Shakespeare Plays Available in Video Format
Scholars Online Educational Resources


All’s Well That Ends Well
Antony and Cleopatra
As You Like It
The Comedy of Errors
Henry IV, part 1
Henry IV, part 2
Henry V
Henry VI, part 1
Henry VI, part 2
Henry VI, part 3
Henry VIII
Julius Caesar
King John
King Lear
Love’s Labour’s Lost
Measure for Measure
The Merchant of Venice
The Merry Wives of Windsor
A Midsummer Night’s Dream
Much Ado About Nothing
Richard II
Richard III
Romeo and Juliet
The Taming of the Shrew
The Tempest
Timon of Athens
Titus Andronicus
Troilus and Cressida
Twelfth Night
Two Gentlemen of Verona
The Winter’s Tale

Available versions

1960: Michael Hayes

1978: David Giles

1982: William Woodman

2001: John Farrell

2012: Rupert Goold

2013: Gregory Doran


2013: Shakespeare Uncovered (Season 1, Ep. 3)

Richard II
2001: John Farrell

Starring Matte Osian as Richard, this received almost no exposure. After viewing it, I can see why. It seems to be mindlessly pursuing the trend in modern-dress Shakespeare histories marked most notably by the Ian McKellan version of Richard III, but it is made with almost unknown actors, and with a budget that just may have topped ten dollars. It seems to be set in the wild enclave of a Latin American guerrila: everyone is dressed in fatigues and berets, and machine guns are everywhere in evidence. The score seems to have been knocked together over a weekend on a MIDI keyboard, and resembles nothing so much as a very weak imitation of the score from the game “Myst”. The sets seem to be disused bunkers somewhere...but it’s not clear than any of it matters. What’s more, either the DVD transfer was very sloppily done, or the original was shot on an inexpensive digital video camera: for something made in 2001, the image quality is surprisingly low. The latest iPhone could run circles around it.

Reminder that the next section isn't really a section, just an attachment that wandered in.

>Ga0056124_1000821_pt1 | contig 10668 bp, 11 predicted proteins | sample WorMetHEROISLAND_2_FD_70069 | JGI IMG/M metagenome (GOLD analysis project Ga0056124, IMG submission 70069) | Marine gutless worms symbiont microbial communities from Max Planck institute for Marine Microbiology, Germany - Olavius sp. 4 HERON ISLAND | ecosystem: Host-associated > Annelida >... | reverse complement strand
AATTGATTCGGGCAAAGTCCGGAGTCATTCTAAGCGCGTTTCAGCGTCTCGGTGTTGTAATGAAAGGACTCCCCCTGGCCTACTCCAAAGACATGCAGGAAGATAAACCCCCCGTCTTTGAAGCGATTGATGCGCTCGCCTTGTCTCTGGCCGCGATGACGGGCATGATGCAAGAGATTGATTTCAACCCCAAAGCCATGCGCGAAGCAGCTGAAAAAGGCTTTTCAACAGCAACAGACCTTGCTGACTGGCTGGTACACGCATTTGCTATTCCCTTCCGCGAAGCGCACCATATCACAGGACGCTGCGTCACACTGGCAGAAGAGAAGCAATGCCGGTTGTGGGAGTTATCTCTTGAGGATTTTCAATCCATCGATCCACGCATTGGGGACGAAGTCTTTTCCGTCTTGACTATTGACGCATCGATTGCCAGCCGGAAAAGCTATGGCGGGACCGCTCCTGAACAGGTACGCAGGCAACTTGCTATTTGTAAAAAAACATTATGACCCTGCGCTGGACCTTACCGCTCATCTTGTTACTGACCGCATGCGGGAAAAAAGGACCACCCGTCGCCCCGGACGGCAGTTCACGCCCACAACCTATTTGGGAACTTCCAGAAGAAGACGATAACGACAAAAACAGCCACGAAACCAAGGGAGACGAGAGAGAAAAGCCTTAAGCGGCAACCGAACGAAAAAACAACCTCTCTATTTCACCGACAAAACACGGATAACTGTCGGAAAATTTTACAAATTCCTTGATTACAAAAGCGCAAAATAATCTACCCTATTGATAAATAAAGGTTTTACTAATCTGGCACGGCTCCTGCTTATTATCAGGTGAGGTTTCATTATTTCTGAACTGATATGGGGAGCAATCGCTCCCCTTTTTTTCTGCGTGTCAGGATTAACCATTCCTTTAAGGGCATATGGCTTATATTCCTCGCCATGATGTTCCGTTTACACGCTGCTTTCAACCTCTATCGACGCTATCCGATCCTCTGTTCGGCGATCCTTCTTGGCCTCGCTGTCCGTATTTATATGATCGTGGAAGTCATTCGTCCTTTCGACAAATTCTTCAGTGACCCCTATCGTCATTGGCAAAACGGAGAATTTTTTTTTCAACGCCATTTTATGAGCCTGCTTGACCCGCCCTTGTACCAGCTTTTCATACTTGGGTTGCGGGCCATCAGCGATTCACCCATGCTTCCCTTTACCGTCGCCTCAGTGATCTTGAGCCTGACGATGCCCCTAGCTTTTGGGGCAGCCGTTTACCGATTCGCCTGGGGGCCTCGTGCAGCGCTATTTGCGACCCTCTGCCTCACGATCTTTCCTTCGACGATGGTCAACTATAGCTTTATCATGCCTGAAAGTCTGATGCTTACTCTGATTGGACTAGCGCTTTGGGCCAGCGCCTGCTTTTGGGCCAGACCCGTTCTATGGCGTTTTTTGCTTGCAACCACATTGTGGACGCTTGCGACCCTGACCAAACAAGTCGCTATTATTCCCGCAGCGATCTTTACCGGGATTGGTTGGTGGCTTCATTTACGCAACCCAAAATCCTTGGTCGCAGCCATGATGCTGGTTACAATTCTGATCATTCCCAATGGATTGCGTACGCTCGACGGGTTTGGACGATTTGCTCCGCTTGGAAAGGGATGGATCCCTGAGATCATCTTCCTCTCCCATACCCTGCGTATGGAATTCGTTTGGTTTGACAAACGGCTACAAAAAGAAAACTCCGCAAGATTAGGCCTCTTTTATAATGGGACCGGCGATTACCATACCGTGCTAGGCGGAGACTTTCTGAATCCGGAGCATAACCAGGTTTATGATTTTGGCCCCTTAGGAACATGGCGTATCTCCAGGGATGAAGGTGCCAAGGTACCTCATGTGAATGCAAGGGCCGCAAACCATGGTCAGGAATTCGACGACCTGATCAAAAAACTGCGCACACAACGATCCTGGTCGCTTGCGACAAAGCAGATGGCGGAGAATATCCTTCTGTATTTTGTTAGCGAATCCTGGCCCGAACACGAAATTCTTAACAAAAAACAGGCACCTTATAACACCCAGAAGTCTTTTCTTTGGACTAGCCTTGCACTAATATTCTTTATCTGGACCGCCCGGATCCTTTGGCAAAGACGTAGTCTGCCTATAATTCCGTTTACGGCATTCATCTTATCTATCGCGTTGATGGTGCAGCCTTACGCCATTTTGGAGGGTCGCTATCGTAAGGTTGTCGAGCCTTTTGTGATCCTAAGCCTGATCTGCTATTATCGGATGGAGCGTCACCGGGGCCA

From my point of view, the most important ingredient in any Shakespeare production is the performances themselves, and unfortunately these are on beyond lackluster. At least some of the actors seem to be confused by the words, which they occasionally mispronounce (cf. “lowering hate” in the first section — which should rhyme with “souring” rather than with the opposite of “raising”). Even when not completely butchering the language, they seem to be spitting out words rather than expressing the ideas those words were intended to convey. John of Gaunt’s speech is cut almost completely, and the rest of the text is mercilessly butchered as well. Pared back to barely an hour and a half, it erodes the text further by giving over lengthy sections to gunfights lacking dialogue altogether. One gets the sense that the makers were really rather bored with Shakespeare, and wanted to convey their indifference to the viewer. If that was their intention, they succeeded: the end product seems too long by about an hour and a half.

There are a few terrific visual moments — as when the exiles are passing down a long road with a huge looming moon overhead, but ultimately that’s just about clever cinematography, not about Shakespeare. It could have appeared in almost any movie with roughly the same content.

Worth seeing chiefly if you are a completist and want to see all the examples, or if it would be a great deal of trouble to avoid. Otherwise don’t bother.

Aumerle: Ellen Zachos

Bolingbroke: Barry Smith

Bushy: Daniel Maher

Gardener : Doug Kerzner

Gaunt’s Nurse: Beth Goldman

Gaunt: Frank O’Donnell

Green: Craig Alan Edwards

Herald, Beekeeper: Dai Kornberg

Isabel : Kadina de Elejalde

Mowbray: Tom Turbiville

Northumberland: Robert F. McCafferty

Queen’s Guard: Deb Snyder

Richard: Matte Osian

Ross: Neil Tadkin

Scroop: Lisa Beth Kovetz

The Keeper: William Martin

Willoughby: Gary Brenner

York: David W. Frank